This is the introductory post in a short series on adoption and fostering in Northern Ireland, written by our research assistant Hazel MacAulay.
Fostering and adoption are not a new phenomena. Historically, insofar as families have been experiencing difficulties there have been carers stepping in to care for children who have fallen victim to such circumstances, be it short-term or long-term. It has been regulated in the UK since 1948 and this has been continuously developed until today.
The current aim of the government in this context is that it desires to see every child in the UK provided with a permanent and stable home to grow up in. It probably should go without saying that ideally children being properly cared for by their birth family is where they should be able to thrive best, in alignment with God’s original design for family. However, there are cases where children are not cared for as they should be, whether it is through abuse or neglect. Efforts should be made to support a birth family to remain intact in recognition of their rights and that, in the overwhelming majority of cases, many factors beyond the remit of the family’s control have contributed to the issues that the family face. Yet this must be balanced with the need of a child to grow up in a home that is stable, loving and permanent. For the minority of children who come to the attention of social services, fostering (either short-term or long-term) or adoption will be deemed as most appropriate in seeking to ensure that this home is obtained.
Fostering & Adoption in Northern Ireland
In March 2017 there were 2,983 children in the care system (Department of Health, 2017), an 11% increase from the previous year. 2,272 of these children had been in care for 12 months or more. This is not the total number of children with whom social services are involved, this is the number of children who have had a Care Order granted. This often, at least initially, means that the child will be removed from the home. Most of these children will be placed into foster care, in 2017, 78% of children in the care system were in foster care. This can be long-term or short-term and can be provided by family (kinship) or strangers. For a minority of children (12% in 2017) they live at home with the Care Order, this means that the home situation will be heavily monitored, and a child can easily be removed if necessary.
In 2017, 130 adoptions took place. The average age of a child, when adoption is granted by the courts, is 4 years 5 months, however they have often been with the family for most of their life by the time this takes place.
Impact of being in care
There are some amazingly positive and redemptive stories of children who have been in the care system and who have been profoundly shaped for the good because of their experiences. Unfortunately however, and without prejudice to any individual child, most evidence makes clear that outcomes for children who have been in the Care System are significantly lower than children who have not. This, for the most part, is often due to the unresolved trauma of abuse or neglect that they were subject to and/or early childhood domestic instability. Research undertaken by Bright (2017) outlines these key findings relating to the outcomes of children who have been in the care system:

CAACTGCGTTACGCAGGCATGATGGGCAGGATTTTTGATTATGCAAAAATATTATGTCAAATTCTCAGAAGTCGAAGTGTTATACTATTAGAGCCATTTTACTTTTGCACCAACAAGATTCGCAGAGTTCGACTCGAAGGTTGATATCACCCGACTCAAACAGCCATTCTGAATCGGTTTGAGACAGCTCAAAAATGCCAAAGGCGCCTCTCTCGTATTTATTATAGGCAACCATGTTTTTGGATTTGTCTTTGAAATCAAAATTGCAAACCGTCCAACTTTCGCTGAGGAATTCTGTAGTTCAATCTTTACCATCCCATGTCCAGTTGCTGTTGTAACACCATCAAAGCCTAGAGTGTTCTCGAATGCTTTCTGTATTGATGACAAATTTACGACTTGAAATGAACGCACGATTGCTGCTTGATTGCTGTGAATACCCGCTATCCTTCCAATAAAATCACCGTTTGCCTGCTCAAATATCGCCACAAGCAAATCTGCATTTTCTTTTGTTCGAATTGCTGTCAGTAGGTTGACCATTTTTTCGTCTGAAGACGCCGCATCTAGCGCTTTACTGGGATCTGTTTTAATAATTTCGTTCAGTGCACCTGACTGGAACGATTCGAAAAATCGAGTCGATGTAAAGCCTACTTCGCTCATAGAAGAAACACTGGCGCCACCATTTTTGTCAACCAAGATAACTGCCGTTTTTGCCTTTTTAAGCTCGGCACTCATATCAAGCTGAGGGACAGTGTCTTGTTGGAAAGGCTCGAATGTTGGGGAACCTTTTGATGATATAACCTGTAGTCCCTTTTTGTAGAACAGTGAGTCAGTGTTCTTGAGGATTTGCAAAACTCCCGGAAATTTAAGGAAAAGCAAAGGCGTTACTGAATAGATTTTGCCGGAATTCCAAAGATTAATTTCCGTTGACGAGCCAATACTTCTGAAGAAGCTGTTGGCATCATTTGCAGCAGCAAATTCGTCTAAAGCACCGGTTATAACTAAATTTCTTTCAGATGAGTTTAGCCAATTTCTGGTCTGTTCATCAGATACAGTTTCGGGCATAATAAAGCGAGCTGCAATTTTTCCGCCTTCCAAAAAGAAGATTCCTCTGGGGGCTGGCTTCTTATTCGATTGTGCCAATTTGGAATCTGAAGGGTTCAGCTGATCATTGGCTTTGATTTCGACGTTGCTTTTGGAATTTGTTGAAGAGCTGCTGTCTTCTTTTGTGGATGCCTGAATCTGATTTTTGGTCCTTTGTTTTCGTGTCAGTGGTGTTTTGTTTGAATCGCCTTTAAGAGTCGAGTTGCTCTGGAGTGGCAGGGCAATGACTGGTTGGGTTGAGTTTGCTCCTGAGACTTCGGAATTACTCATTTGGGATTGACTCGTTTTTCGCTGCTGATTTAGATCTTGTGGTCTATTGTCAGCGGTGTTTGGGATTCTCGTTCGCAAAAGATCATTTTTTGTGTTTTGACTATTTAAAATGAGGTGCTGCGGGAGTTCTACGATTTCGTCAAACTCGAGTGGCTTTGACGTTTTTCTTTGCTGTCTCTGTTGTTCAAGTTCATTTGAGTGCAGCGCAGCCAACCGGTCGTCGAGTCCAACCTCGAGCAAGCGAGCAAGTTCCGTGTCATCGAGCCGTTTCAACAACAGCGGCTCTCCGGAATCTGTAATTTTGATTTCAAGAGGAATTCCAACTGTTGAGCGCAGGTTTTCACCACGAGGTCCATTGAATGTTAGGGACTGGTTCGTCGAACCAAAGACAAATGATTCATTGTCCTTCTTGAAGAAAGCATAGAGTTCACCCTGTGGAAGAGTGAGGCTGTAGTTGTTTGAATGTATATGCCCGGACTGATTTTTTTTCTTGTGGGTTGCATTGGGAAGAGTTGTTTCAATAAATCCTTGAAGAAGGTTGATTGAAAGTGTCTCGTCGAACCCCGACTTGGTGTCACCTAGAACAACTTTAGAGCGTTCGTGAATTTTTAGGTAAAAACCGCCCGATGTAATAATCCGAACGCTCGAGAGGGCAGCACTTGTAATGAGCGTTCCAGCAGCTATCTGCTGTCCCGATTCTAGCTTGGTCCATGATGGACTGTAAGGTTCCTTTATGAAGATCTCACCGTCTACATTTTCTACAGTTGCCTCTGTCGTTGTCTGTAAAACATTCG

EDUCATION: In 2015, 14% of looked after children achieved 5+ A*-Cs (including English and mathematics) at GCSE, compared to 53% of all children. This is an increase on the 12% achieving this in the previous year.
HOMELESSNESS: The Department for Education reports that in 2010, 25% of adults who were homeless had been in care at some point in their lives.
ABUSE / NEGLECT: In 2015, 61% of looked after children had been taken into care due to abuse or neglect.
OFFENDING / ANTI-SOCIAL BEHAVIOUR: There is an association between children who are in care and offending; the group is over-represented among the offender population. A 2012-2013 survey of 15-17 year olds in young offender institutions found a third of young men and 61% of young women had been in local authority care at some point. This is in comparison to just 0.006% of children in the general population.
MENTAL HEALTH: In 2012, it was reported that looked after children and care leavers were between four and five times more likely to self-harm in adulthood.
The story for these children and young people does not, and can not, end here. There are many people of different faiths and none working together to ensure the best possible futures for young people in care and many Christians are already playing their part. In this fallen world, we worship a God who has revealed Himself as the Father who sacrificed His Son to make wayward orphans His children, eternally. The beauty of this spiritual reality can take on a profoundly practical flesh and form when God’s people embody his heart in this space.
This week’s series barely scratches the surface of this complex area and certainly does not attempt to provide easy answers. We do want to prompt some questions though, about how the Church can love and better serve vulnerable children and young people, their birth and adoptive or foster families. It is simply our prayer that it might encourage the heart of God’s people into ever closer alignment with His own.
Bright, C. (2017) Assessment of the outcomes of vulnerable children, London: Children's Commissioner.
Department of Health (2017) Children’s Social Care Statistics for Northern Ireland 2016/17, Belfast: Information Analysis Directorate.